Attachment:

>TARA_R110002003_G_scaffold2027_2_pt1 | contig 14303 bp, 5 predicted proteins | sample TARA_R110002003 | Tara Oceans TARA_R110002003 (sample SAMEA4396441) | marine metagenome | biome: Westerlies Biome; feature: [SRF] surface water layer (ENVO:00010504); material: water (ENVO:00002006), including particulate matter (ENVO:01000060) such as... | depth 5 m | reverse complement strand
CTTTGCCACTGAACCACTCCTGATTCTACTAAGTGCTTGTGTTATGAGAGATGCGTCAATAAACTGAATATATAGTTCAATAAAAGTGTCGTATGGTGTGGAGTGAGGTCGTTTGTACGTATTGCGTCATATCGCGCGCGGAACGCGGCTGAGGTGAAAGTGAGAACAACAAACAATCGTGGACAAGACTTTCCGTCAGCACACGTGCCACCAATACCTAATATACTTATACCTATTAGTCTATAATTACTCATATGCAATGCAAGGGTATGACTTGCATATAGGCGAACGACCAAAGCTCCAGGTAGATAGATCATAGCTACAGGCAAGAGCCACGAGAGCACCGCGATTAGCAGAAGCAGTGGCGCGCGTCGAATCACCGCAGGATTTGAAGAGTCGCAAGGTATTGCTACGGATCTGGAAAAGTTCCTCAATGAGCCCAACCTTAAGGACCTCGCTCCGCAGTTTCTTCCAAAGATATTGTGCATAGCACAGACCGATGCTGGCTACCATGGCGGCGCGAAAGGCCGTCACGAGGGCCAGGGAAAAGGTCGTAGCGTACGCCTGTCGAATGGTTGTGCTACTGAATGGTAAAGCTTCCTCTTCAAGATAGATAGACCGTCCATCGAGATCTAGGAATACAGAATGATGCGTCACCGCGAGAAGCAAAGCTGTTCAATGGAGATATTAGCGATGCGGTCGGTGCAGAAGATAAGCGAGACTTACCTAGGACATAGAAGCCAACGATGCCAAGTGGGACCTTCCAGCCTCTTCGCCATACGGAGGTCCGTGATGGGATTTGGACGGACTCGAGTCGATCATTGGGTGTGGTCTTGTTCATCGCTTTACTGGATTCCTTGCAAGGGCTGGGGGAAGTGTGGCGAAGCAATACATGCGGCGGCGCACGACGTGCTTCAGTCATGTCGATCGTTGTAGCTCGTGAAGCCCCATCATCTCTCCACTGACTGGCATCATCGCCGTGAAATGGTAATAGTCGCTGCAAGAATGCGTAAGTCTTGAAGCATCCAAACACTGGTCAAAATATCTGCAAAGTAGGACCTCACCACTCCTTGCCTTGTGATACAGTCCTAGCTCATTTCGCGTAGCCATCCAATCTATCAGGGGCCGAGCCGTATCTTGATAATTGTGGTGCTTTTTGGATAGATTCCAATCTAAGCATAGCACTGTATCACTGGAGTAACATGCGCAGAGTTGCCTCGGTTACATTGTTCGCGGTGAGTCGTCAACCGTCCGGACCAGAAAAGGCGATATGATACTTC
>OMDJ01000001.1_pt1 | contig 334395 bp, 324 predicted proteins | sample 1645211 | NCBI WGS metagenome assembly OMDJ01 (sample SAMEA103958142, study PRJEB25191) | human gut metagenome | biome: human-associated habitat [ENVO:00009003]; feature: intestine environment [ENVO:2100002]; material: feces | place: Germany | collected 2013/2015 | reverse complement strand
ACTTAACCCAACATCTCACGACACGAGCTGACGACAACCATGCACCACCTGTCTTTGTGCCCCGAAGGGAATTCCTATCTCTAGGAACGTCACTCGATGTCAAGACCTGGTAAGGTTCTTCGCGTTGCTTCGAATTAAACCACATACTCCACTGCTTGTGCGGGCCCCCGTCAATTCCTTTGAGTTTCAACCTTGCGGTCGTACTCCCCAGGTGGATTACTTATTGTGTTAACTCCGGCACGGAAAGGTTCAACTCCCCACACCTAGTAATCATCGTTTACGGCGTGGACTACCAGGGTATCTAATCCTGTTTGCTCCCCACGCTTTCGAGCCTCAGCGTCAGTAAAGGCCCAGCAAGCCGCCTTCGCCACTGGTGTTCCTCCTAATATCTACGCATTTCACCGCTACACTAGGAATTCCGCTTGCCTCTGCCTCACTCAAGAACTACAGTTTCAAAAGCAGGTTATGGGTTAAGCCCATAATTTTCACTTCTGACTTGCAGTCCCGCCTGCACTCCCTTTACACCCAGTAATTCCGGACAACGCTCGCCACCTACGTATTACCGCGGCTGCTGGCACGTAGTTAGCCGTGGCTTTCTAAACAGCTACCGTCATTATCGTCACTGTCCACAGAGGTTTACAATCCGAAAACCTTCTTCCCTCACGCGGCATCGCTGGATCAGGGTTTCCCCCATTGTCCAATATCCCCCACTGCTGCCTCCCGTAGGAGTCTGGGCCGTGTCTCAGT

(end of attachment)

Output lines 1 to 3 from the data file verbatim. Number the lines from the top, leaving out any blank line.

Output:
>TARA_R110002003_G_scaffold2027_2_pt1 | contig 14303 bp, 5 predicted proteins | sample TARA_R110002003 | Tara Oceans TARA_R110002003 (sample SAMEA4396441) | marine metagenome | biome: Westerlies Biome; feature: [SRF] surface water layer (ENVO:00010504); material: water (ENVO:00002006), including particulate matter (ENVO:01000060) such as... | depth 5 m | reverse complement strand
CTTTGCCACTGAACCACTCCTGATTCTACTAAGTGCTTGTGTTATGAGAGATGCGTCAATAAACTGAATATATAGTTCAATAAAAGTGTCGTATGGTGTGGAGTGAGGTCGTTTGTACGTATTGCGTCATATCGCGCGCGGAACGCGGCTGAGGTGAAAGTGAGAACAACAAACAATCGTGGACAAGACTTTCCGTCAGCACACGTGCCACCAATACCTAATATACTTATACCTATTAGTCTATAATTACTCATATGCAATGCAAGGGTATGACTTGCATATAGGCGAACGACCAAAGCTCCAGGTAGATAGATCATAGCTACAGGCAAGAGCCACGAGAGCACCGCGATTAGCAGAAGCAGTGGCGCGCGTCGAATCACCGCAGGATTTGAAGAGTCGCAAGGTATTGCTACGGATCTGGAAAAGTTCCTCAATGAGCCCAACCTTAAGGACCTCGCTCCGCAGTTTCTTCCAAAGATATTGTGCATAGCACAGACCGATGCTGGCTACCATGGCGGCGCGAAAGGCCGTCACGAGGGCCAGGGAAAAGGTCGTAGCGTACGCCTGTCGAATGGTTGTGCTACTGAATGGTAAAGCTTCCTCTTCAAGATAGATAGACCGTCCATCGAGATCTAGGAATACAGAATGATGCGTCACCGCGAGAAGCAAAGCTGTTCAATGGAGATATTAGCGATGCGGTCGGTGCAGAAGATAAGCGAGACTTACCTAGGACATAGAAGCCAACGATGCCAAGTGGGACCTTCCAGCCTCTTCGCCATACGGAGGTCCGTGATGGGATTTGGACGGACTCGAGTCGATCATTGGGTGTGGTCTTGTTCATCGCTTTACTGGATTCCTTGCAAGGGCTGGGGGAAGTGTGGCGAAGCAATACATGCGGCGGCGCACGACGTGCTTCAGTCATGTCGATCGTTGTAGCTCGTGAAGCCCCATCATCTCTCCACTGACTGGCATCATCGCCGTGAAATGGTAATAGTCGCTGCAAGAATGCGTAAGTCTTGAAGCATCCAAACACTGGTCAAAATATCTGCAAAGTAGGACCTCACCACTCCTTGCCTTGTGATACAGTCCTAGCTCATTTCGCGTAGCCATCCAATCTATCAGGGGCCGAGCCGTATCTTGATAATTGTGGTGCTTTTTGGATAGATTCCAATCTAAGCATAGCACTGTATCACTGGAGTAACATGCGCAGAGTTGCCTCGGTTACATTGTTCGCGGTGAGTCGTCAACCGTCCGGACCAGAAAAGGCGATATGATACTTC
>OMDJ01000001.1_pt1 | contig 334395 bp, 324 predicted proteins | sample 1645211 | NCBI WGS metagenome assembly OMDJ01 (sample SAMEA103958142, study PRJEB25191) | human gut metagenome | biome: human-associated habitat [ENVO:00009003]; feature: intestine environment [ENVO:2100002]; material: feces | place: Germany | collected 2013/2015 | reverse complement strand